Innovative Behavior in Times of Crisis

During the financial crisis that broke out in 2007, numerous companies worldwide went under in the waves of bankruptcies which culminated in a global financial crisis. Other companies, on the other hand, emerged mostly unscathed, or even stronger than before. How did they do it? The experts at the Swiss company ALPORA GmbH know the answer: Innovation.

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Star or Low Performer: The Crisis Demonstrated the Difference

“Financial crisis” was the phrase of the year 2008, accompanied by “distressed banks”. By the time the US investment bank Lehman Brothers was forced to file for bankruptcy on 09/15/2008, numerous companies worldwide, as well as banks, investors, and governments, were already reeling from the shock. Several national economies were also on the brink of collapse during the financial crisis, but cash infusions from the government helped them remain solvent. Despite this, numerous victims were left to fend for themselves.

Germany is heading towards a new record number of bankruptcies, reported Spiegel Online in February 2010; the Handelsblatt wrote: “63,000 companies are expected to go bankrupt in the USA [in 2009] In 2008, there were 43,546 companies — an increase of over 50 percent in comparison with 2007 (28,322)”.     Many companies instituted radical cost-cutting measures. In particular, a number of them cut funding for research & development, and terminated R&D projects. Even Switzerland was not spared: “The forecasts for the Swiss economy are rather bleak” (01/03/2009, www.vimentis.ch). Despite the gloomy outlook, a number of companies performed well.

But how is it that on the one hand, numerous companies plunged into a downward spiral during the years of crisis, while others elegantly glided over the bump in the road? What did the survivors do differently? Coincidence, luck, circumstance — or is there more to it?

The Strategy of the Best

The Swiss investment advisor ALPORA pursued this question using quantitative scientific methods and found a clear answer: Innovation! Even, and indeed precisely, during a crisis.

In order to determine this, the ALPORA research team looked at all listed European companies and examined both the top 30 innovators — those with the highest degree of innovation efficiency in the ALPORA Innovation Europe Fund universe — as well as the bottom 30 (those with the lowest innovation efficiency), and compared them in terms of their innovative activities during the crisis and post-crisis years of 2008 through 2017.

The growth in R&D spending and the R&D quota (R&D expenditure relative to sales) were used as points of reference.

The results show that the top innovators from the ALPORA Innovation Europe Fund increased their R&D budgets during the most critical years from 2008 through 2010, in contrast to the bottom 30 companies, which either cut back on research and development and/or did not make any further investment in these areas during these crisis years.  Only when the markets began to flourish again did most of the bottom 30 companies begin making investments. Albeit with a significant time delay. By then, the top 30 innovators already had a head start and had positioned themselves in the market with innovative products and services. The top innovators are able to invest more funds for the sales and marketing of innovations that were already developed during the good years. The bottom 30 companies, on the other hand, also had to invest funds for the development of the new products and services.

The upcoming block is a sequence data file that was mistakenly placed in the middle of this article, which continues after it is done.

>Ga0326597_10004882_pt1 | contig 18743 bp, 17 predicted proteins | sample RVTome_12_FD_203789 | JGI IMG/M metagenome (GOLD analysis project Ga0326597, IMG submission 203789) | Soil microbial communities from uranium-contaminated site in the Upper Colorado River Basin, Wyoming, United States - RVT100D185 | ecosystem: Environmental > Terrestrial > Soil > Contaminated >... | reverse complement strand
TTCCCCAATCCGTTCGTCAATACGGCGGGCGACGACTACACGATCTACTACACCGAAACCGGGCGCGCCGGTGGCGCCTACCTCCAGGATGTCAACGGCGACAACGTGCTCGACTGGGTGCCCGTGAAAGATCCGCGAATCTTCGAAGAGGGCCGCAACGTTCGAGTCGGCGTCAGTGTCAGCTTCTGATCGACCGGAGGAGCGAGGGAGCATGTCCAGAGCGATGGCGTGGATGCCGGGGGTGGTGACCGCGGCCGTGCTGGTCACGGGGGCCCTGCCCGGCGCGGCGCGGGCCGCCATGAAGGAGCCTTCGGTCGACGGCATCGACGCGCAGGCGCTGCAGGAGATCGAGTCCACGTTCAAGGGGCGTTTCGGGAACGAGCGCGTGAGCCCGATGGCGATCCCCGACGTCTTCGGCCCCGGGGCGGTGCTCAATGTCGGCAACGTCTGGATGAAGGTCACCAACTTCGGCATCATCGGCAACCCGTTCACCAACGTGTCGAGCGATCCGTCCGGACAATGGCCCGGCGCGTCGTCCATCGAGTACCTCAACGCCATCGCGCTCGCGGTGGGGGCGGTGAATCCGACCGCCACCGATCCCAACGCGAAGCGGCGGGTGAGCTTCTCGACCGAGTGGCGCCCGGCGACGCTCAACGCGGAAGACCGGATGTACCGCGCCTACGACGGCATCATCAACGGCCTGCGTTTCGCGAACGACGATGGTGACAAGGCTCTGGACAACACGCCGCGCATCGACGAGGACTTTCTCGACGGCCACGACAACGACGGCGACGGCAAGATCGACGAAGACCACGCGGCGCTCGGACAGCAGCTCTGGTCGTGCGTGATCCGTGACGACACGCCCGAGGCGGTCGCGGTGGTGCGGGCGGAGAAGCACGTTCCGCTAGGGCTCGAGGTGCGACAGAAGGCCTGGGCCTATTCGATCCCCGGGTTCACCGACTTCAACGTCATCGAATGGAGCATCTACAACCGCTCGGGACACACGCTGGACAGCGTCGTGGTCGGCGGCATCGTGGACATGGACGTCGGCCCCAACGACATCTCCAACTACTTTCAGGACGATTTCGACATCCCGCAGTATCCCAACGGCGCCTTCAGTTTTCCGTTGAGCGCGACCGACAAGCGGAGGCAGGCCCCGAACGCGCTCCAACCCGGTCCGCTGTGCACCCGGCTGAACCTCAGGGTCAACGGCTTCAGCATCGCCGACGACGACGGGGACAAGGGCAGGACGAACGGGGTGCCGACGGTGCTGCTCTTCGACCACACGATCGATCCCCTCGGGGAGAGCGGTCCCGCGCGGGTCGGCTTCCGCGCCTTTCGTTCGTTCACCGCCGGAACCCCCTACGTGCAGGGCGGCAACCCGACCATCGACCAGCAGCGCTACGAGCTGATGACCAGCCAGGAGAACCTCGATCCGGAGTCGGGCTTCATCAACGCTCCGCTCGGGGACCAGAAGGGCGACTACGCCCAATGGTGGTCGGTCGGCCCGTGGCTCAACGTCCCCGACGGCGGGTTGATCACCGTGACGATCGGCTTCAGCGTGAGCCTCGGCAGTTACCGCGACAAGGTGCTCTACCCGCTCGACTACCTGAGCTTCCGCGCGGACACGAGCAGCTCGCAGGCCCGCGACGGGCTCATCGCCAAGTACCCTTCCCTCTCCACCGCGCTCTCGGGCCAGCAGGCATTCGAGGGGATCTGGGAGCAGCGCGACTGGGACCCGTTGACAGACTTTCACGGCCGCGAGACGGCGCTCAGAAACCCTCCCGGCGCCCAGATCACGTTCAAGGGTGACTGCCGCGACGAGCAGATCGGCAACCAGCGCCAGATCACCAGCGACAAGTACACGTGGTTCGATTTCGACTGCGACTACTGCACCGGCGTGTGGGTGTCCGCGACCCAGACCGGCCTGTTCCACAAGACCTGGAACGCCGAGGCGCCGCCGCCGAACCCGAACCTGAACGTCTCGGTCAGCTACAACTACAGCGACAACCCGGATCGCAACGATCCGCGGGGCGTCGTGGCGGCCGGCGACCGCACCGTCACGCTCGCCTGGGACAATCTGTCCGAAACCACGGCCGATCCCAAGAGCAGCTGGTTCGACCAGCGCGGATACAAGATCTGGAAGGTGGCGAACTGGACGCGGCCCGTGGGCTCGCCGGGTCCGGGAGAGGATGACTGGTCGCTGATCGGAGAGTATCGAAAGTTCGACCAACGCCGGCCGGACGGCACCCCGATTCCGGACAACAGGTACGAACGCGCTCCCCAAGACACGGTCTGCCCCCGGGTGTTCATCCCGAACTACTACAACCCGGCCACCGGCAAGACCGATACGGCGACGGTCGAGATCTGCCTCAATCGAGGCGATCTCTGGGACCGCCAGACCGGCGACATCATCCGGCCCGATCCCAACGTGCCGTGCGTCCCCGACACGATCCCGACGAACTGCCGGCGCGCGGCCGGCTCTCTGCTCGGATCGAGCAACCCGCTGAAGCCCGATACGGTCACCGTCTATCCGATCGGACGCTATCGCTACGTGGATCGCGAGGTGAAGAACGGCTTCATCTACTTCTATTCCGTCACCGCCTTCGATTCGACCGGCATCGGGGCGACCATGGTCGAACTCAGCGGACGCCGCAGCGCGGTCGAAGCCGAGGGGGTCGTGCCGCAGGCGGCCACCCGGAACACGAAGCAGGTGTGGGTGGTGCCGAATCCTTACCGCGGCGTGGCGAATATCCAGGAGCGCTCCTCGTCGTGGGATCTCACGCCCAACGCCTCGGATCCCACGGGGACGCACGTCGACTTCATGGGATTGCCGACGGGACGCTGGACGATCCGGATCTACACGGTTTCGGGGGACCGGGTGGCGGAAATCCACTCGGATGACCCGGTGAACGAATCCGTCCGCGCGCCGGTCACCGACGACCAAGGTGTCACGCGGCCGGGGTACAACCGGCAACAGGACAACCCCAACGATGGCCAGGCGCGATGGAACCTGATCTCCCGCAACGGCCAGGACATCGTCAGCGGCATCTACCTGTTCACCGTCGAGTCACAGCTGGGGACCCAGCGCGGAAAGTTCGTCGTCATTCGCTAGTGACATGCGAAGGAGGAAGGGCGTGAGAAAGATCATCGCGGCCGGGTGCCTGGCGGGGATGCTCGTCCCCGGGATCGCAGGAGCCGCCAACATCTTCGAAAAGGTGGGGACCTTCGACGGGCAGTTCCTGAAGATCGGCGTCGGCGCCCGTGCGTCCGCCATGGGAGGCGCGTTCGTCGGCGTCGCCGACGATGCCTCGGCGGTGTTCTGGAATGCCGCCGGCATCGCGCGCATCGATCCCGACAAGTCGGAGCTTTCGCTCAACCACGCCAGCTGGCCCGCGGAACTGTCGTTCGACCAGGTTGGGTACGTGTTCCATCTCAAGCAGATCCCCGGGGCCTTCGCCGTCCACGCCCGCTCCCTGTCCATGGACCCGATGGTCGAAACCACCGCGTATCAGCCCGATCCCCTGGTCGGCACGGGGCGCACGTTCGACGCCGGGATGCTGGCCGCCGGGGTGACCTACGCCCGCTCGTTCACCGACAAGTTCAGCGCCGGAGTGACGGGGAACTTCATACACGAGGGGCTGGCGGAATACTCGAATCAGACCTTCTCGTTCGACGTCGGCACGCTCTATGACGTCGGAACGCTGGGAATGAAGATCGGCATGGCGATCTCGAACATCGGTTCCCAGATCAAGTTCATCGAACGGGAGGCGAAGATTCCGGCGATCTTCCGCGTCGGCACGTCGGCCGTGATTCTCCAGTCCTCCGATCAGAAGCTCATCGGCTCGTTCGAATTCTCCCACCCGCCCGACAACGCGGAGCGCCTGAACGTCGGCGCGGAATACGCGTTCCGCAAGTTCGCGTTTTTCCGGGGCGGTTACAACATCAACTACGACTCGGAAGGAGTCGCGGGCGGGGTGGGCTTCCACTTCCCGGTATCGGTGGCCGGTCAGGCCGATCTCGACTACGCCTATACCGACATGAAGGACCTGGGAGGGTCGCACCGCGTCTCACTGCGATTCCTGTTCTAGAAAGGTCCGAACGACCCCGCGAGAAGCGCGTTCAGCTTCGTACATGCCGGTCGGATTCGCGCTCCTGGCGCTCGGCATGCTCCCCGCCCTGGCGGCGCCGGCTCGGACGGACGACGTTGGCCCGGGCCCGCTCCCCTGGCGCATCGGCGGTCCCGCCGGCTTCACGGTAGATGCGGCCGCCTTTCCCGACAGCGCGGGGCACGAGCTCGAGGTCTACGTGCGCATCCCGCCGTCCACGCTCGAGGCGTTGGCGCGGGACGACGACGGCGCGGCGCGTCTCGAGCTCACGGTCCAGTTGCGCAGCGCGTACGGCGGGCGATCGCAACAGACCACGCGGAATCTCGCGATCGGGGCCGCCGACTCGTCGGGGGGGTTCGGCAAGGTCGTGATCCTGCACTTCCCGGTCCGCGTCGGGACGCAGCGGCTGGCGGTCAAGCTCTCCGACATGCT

The same pattern is also observed in the comparison of the R&D expenditure relative to sales, i.e. the R&D quota: The top 30 have a particularly high R&D quota during crisis years of 2008 through 2010, which subsequently decreases a little. For the bottom 30, the exact opposite is observed: The low R&D quota during the crisis years only increase in the good years. During the crisis, “now’s the time” appears to be the motto of the winners, while that of the losers is “not right now”.

The Crisis Demonstrated the Difference

The summary of the analyses by ALPORA demonstrates the importance of innovation during times of crisis: Innovative companies significantly increase their R&D budgets, particularly in years with weak revenue, in order to remain competitive with new products in a volatile market.  Poor performers, on the other hand, pinch pennies when it comes to what actually fuels the company — investments in R&D, choosing to postpone them until the markets rebound. By then, however, their misguided cost-cutting policies have already caused them to lag far behind.

The conclusion: Anti-cyclical innovation investments are paying off!

 

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